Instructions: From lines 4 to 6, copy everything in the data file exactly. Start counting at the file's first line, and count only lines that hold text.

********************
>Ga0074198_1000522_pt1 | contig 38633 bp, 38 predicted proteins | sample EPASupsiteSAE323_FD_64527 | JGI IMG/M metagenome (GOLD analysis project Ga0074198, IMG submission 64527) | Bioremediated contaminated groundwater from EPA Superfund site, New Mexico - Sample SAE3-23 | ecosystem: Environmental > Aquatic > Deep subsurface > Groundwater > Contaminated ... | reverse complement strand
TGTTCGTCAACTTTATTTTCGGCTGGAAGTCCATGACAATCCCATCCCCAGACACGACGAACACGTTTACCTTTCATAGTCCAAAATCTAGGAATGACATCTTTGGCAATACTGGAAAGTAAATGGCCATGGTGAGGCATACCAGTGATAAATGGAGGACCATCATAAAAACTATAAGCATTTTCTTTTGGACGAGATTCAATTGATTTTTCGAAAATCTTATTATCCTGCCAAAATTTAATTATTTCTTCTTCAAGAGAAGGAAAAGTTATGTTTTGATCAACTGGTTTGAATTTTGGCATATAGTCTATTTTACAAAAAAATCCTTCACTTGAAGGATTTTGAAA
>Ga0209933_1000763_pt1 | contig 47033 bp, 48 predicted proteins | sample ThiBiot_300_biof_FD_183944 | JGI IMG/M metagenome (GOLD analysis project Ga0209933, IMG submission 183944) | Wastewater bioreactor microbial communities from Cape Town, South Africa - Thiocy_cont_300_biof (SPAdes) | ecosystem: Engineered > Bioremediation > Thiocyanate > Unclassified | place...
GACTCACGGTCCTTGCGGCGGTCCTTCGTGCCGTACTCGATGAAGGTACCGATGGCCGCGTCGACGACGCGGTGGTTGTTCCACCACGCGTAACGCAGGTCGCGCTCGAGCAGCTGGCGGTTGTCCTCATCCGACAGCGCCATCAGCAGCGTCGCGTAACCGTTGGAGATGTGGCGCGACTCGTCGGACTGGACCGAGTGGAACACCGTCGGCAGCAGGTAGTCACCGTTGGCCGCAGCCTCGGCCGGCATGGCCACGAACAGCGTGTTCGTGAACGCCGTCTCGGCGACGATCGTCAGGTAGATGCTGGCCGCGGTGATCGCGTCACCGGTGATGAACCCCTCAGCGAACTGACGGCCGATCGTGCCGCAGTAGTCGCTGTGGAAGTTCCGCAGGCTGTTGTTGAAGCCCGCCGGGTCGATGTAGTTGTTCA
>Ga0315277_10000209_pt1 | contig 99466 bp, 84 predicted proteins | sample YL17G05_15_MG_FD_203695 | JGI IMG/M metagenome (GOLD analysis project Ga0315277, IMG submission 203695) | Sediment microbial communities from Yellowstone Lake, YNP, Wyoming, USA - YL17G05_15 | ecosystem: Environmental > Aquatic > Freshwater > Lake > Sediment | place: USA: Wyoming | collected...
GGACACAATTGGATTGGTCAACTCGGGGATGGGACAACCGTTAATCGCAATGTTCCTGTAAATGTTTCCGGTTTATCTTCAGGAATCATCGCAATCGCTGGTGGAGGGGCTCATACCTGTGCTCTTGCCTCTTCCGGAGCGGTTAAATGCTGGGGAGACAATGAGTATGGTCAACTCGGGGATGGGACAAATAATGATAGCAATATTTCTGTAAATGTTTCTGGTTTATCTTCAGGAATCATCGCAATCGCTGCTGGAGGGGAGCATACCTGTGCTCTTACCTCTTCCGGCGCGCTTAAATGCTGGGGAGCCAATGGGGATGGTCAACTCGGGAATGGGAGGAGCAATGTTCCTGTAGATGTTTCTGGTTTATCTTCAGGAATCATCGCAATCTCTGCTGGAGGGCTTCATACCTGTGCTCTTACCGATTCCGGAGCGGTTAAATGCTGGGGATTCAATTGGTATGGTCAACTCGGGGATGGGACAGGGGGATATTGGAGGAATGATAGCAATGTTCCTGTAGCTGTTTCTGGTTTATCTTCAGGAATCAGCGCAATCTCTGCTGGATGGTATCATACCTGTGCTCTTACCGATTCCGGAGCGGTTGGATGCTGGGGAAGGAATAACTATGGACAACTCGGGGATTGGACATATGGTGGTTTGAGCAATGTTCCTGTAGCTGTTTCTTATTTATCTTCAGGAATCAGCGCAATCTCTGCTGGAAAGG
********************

GACTCACGGTCCTTGCGGCGGTCCTTCGTGCCGTACTCGATGAAGGTACCGATGGCCGCGTCGACGACGCGGTGGTTGTTCCACCACGCGTAACGCAGGTCGCGCTCGAGCAGCTGGCGGTTGTCCTCATCCGACAGCGCCATCAGCAGCGTCGCGTAACCGTTGGAGATGTGGCGCGACTCGTCGGACTGGACCGAGTGGAACACCGTCGGCAGCAGGTAGTCACCGTTGGCCGCAGCCTCGGCCGGCATGGCCACGAACAGCGTGTTCGTGAACGCCGTCTCGGCGACGATCGTCAGGTAGATGCTGGCCGCGGTGATCGCGTCACCGGTGATGAACCCCTCAGCGAACTGACGGCCGATCGTGCCGCAGTAGTCGCTGTGGAAGTTCCGCAGGCTGTTGTTGAAGCCCGCCGGGTCGATGTAGTTGTTCA
>Ga0315277_10000209_pt1 | contig 99466 bp, 84 predicted proteins | sample YL17G05_15_MG_FD_203695 | JGI IMG/M metagenome (GOLD analysis project Ga0315277, IMG submission 203695) | Sediment microbial communities from Yellowstone Lake, YNP, Wyoming, USA - YL17G05_15 | ecosystem: Environmental > Aquatic > Freshwater > Lake > Sediment | place: USA: Wyoming | collected...
GGACACAATTGGATTGGTCAACTCGGGGATGGGACAACCGTTAATCGCAATGTTCCTGTAAATGTTTCCGGTTTATCTTCAGGAATCATCGCAATCGCTGGTGGAGGGGCTCATACCTGTGCTCTTGCCTCTTCCGGAGCGGTTAAATGCTGGGGAGACAATGAGTATGGTCAACTCGGGGATGGGACAAATAATGATAGCAATATTTCTGTAAATGTTTCTGGTTTATCTTCAGGAATCATCGCAATCGCTGCTGGAGGGGAGCATACCTGTGCTCTTACCTCTTCCGGCGCGCTTAAATGCTGGGGAGCCAATGGGGATGGTCAACTCGGGAATGGGAGGAGCAATGTTCCTGTAGATGTTTCTGGTTTATCTTCAGGAATCATCGCAATCTCTGCTGGAGGGCTTCATACCTGTGCTCTTACCGATTCCGGAGCGGTTAAATGCTGGGGATTCAATTGGTATGGTCAACTCGGGGATGGGACAGGGGGATATTGGAGGAATGATAGCAATGTTCCTGTAGCTGTTTCTGGTTTATCTTCAGGAATCAGCGCAATCTCTGCTGGATGGTATCATACCTGTGCTCTTACCGATTCCGGAGCGGTTGGATGCTGGGGAAGGAATAACTATGGACAACTCGGGGATTGGACATATGGTGGTTTGAGCAATGTTCCTGTAGCTGTTTCTTATTTATCTTCAGGAATCAGCGCAATCTCTGCTGGAAAGG